Ultimately, the majority of all Garratts would be built for various African railroads. There were Garratts working the rails of at least fifteen different African nations, with easily verifiable numbers of over 900 engines but the actual total is much higher than that. While South Africa operated fewer Garratts than some other African countries, it is the South African Garratts that are most well-known out of all the African Garratts.

South African Railways had a number of different classes of Garratts for both their 3 ft. 6 in. gauge and their 2 ft. narrow gauge lines. The Garratts on the 3 ft. 6 in. gauge are the ones that are most well-known, mainly because they survived in mainline revenue service until the late 1980s, and a handful held on in reserve service or for pulling tourist trains into the early 1990s. Thanks to such a late service, there is quite a bit of video footage of these massive beasts in operation in their final decade.

South African Steam: GMAM Garratts at Randfontein 1994-1995

Africa Steam 2015 – Part 1 – Copper mine in Botswana

Garratts in Botswana operated on trains that ran through from South Africa to Rhodesia/Zimbabwe, but most were out of use by the 1980s. Two ex-South African Railways Garratts were purchased by a Botswanan copper mine and are still in use hauling copper from the mine to the smelter, and even occasionally being pressed into coal train duty.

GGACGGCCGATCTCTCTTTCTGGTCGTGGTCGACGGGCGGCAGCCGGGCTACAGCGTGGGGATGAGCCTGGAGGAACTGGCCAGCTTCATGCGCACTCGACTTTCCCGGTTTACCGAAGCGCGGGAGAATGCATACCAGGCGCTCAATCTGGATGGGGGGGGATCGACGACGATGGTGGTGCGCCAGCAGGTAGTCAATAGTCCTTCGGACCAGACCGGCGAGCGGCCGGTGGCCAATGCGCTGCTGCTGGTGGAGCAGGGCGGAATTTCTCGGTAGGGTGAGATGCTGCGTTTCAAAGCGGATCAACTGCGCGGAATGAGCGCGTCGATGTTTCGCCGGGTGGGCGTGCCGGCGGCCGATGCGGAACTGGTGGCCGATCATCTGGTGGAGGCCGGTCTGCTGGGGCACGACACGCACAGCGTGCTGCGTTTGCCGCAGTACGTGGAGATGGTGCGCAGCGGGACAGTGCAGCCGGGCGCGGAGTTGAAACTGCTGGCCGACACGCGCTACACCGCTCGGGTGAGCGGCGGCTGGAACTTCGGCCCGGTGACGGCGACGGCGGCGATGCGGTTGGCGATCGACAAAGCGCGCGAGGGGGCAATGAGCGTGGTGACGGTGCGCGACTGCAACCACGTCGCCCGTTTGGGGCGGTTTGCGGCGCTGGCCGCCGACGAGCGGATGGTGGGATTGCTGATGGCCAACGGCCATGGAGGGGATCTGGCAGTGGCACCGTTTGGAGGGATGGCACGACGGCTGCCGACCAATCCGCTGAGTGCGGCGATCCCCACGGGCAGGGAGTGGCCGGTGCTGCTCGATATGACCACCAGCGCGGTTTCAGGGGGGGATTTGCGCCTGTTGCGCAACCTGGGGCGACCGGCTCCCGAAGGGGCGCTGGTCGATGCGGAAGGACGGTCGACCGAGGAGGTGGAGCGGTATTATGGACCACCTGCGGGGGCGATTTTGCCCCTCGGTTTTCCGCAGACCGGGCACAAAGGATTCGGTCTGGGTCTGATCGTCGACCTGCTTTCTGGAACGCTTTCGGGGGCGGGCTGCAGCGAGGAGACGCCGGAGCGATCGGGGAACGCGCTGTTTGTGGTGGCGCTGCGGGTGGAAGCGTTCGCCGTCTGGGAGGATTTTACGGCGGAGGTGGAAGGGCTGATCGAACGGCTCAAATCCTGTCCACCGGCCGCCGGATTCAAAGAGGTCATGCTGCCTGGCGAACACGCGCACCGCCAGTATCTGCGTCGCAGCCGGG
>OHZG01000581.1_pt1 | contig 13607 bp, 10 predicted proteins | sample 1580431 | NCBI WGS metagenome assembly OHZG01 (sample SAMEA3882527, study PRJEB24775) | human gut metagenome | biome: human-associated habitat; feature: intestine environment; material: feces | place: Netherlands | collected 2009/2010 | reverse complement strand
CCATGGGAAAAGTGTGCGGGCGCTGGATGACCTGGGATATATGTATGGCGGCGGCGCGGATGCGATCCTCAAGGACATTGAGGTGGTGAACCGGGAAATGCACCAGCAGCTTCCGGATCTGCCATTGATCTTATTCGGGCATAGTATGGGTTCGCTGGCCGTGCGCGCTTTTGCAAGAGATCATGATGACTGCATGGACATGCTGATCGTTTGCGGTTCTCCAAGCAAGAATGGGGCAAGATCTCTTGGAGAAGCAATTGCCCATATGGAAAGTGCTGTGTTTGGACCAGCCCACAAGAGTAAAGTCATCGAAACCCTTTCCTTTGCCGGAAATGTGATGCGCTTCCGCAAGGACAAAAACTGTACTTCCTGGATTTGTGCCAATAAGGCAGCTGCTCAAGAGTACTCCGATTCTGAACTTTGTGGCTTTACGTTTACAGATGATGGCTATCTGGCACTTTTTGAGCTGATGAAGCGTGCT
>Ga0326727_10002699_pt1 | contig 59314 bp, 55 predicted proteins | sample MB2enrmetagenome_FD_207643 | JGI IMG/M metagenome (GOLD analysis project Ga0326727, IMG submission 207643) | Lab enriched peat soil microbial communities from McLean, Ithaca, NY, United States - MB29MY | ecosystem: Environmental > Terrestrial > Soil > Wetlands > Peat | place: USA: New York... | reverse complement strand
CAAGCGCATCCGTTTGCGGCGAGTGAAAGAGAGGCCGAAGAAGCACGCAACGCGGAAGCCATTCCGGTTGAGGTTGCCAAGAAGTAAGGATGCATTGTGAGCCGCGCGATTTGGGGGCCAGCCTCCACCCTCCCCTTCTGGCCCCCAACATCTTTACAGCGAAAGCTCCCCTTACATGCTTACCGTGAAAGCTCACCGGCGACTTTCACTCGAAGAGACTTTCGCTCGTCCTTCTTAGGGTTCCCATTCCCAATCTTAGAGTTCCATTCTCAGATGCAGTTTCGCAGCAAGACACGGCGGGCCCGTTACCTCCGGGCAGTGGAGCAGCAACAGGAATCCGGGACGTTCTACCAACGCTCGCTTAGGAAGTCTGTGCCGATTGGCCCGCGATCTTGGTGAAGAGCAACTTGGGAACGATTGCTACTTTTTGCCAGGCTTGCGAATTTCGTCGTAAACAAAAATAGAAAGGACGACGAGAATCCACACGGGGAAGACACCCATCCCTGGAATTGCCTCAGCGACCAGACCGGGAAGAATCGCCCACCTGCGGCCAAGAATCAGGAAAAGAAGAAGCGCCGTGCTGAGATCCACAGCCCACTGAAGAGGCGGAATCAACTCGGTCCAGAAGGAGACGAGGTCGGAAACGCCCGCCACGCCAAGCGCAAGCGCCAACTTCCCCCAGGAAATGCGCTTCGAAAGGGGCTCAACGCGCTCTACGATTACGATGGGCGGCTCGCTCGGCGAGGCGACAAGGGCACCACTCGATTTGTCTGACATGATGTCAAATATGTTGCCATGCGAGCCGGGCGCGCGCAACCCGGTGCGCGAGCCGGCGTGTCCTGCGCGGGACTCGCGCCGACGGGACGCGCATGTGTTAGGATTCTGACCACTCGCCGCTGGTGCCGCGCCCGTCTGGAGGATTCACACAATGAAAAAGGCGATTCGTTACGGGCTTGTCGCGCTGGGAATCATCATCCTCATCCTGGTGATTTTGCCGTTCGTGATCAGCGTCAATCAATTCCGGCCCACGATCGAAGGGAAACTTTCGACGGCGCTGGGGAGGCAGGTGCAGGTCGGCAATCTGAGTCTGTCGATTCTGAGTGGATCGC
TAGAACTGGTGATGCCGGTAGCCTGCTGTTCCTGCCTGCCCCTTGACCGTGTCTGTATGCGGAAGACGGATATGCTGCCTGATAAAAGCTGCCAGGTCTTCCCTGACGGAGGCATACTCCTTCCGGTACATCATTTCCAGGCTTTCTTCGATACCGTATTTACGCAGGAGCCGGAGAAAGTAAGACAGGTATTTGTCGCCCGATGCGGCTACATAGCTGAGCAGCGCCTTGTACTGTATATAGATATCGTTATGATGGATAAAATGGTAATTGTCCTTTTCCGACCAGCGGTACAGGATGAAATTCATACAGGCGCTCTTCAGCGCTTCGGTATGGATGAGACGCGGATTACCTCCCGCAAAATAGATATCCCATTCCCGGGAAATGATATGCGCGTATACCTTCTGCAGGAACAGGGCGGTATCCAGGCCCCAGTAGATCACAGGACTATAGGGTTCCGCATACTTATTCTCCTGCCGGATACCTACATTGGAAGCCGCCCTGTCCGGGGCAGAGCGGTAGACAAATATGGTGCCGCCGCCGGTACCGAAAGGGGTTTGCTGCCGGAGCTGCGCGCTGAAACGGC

Africa steam 2015 – Part 2 – Zimbabwe

Rhodesia purchased nearly 150 Garratts of several different classes and wheel arrangements. Most of these engines were inherited by the nation of Zimbabwe and incorporated into the National Railways of Zimbabwe. A few of them are still in operation today.

While there no Garratts operating in Sudan today, there is historic footage of them in the form of silent, black-and-white film footage shot in the 1930s.

Sudan Railways, 1930’s – Film 3021

The Garratt was an iconic type of steam engine found around the world. Those used in Australia and in various African countries became the most famous. Because of their reliability and their power, many stayed in use almost to the end of the 20th century, and a few are still in revenue service even today.